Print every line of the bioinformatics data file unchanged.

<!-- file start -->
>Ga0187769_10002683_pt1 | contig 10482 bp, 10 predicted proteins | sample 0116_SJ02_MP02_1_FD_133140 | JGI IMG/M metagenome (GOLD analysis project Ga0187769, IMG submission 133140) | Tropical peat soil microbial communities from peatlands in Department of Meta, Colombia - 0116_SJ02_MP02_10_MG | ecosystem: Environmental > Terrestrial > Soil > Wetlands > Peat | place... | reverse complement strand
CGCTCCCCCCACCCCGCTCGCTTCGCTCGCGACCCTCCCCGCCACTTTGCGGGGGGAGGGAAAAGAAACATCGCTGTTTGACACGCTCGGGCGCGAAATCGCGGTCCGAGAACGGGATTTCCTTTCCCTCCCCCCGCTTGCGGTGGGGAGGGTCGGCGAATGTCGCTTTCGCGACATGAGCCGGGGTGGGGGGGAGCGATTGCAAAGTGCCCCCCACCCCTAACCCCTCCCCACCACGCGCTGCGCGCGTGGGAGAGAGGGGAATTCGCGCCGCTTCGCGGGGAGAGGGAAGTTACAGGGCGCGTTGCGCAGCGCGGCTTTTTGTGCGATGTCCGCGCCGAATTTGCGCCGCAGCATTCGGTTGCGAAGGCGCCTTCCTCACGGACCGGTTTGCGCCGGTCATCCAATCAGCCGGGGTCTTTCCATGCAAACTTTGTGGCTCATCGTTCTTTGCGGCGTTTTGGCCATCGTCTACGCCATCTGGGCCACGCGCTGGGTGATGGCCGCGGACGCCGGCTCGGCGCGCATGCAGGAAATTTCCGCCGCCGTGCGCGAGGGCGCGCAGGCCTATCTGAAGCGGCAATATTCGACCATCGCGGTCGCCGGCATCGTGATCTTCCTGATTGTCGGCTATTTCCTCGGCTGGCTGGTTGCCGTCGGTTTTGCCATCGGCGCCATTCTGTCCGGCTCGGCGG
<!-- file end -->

>Ga0187769_10002683_pt1 | contig 10482 bp, 10 predicted proteins | sample 0116_SJ02_MP02_1_FD_133140 | JGI IMG/M metagenome (GOLD analysis project Ga0187769, IMG submission 133140) | Tropical peat soil microbial communities from peatlands in Department of Meta, Colombia - 0116_SJ02_MP02_10_MG | ecosystem: Environmental > Terrestrial > Soil > Wetlands > Peat | place... | reverse complement strand
CGCTCCCCCCACCCCGCTCGCTTCGCTCGCGACCCTCCCCGCCACTTTGCGGGGGGAGGGAAAAGAAACATCGCTGTTTGACACGCTCGGGCGCGAAATCGCGGTCCGAGAACGGGATTTCCTTTCCCTCCCCCCGCTTGCGGTGGGGAGGGTCGGCGAATGTCGCTTTCGCGACATGAGCCGGGGTGGGGGGGAGCGATTGCAAAGTGCCCCCCACCCCTAACCCCTCCCCACCACGCGCTGCGCGCGTGGGAGAGAGGGGAATTCGCGCCGCTTCGCGGGGAGAGGGAAGTTACAGGGCGCGTTGCGCAGCGCGGCTTTTTGTGCGATGTCCGCGCCGAATTTGCGCCGCAGCATTCGGTTGCGAAGGCGCCTTCCTCACGGACCGGTTTGCGCCGGTCATCCAATCAGCCGGGGTCTTTCCATGCAAACTTTGTGGCTCATCGTTCTTTGCGGCGTTTTGGCCATCGTCTACGCCATCTGGGCCACGCGCTGGGTGATGGCCGCGGACGCCGGCTCGGCGCGCATGCAGGAAATTTCCGCCGCCGTGCGCGAGGGCGCGCAGGCCTATCTGAAGCGGCAATATTCGACCATCGCGGTCGCCGGCATCGTGATCTTCCTGATTGTCGGCTATTTCCTCGGCTGGCTGGTTGCCGTCGGTTTTGCCATCGGCGCCATTCTGTCCGGCTCGGCGG